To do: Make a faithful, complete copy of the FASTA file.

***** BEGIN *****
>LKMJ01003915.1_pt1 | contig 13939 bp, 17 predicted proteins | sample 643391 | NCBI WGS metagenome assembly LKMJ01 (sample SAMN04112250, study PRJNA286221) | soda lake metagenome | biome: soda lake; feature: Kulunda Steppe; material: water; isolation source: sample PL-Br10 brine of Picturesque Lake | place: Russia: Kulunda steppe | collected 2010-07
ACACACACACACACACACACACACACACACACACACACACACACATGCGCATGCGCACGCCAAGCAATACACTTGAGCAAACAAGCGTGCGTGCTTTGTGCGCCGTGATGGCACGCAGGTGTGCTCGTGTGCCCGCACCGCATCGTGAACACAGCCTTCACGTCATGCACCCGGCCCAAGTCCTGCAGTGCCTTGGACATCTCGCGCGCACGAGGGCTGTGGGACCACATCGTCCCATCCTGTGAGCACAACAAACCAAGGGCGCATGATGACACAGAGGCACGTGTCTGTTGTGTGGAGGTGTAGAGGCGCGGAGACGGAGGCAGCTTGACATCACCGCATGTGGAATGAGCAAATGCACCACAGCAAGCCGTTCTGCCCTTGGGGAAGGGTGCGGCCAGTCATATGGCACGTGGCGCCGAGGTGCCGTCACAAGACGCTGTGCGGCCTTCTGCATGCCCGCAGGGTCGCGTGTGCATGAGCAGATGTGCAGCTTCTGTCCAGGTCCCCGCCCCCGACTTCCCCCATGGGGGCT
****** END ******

>LKMJ01003915.1_pt1 | contig 13939 bp, 17 predicted proteins | sample 643391 | NCBI WGS metagenome assembly LKMJ01 (sample SAMN04112250, study PRJNA286221) | soda lake metagenome | biome: soda lake; feature: Kulunda Steppe; material: water; isolation source: sample PL-Br10 brine of Picturesque Lake | place: Russia: Kulunda steppe | collected 2010-07
ACACACACACACACACACACACACACACACACACACACACACACATGCGCATGCGCACGCCAAGCAATACACTTGAGCAAACAAGCGTGCGTGCTTTGTGCGCCGTGATGGCACGCAGGTGTGCTCGTGTGCCCGCACCGCATCGTGAACACAGCCTTCACGTCATGCACCCGGCCCAAGTCCTGCAGTGCCTTGGACATCTCGCGCGCACGAGGGCTGTGGGACCACATCGTCCCATCCTGTGAGCACAACAAACCAAGGGCGCATGATGACACAGAGGCACGTGTCTGTTGTGTGGAGGTGTAGAGGCGCGGAGACGGAGGCAGCTTGACATCACCGCATGTGGAATGAGCAAATGCACCACAGCAAGCCGTTCTGCCCTTGGGGAAGGGTGCGGCCAGTCATATGGCACGTGGCGCCGAGGTGCCGTCACAAGACGCTGTGCGGCCTTCTGCATGCCCGCAGGGTCGCGTGTGCATGAGCAGATGTGCAGCTTCTGTCCAGGTCCCCGCCCCCGACTTCCCCCATGGGGGCT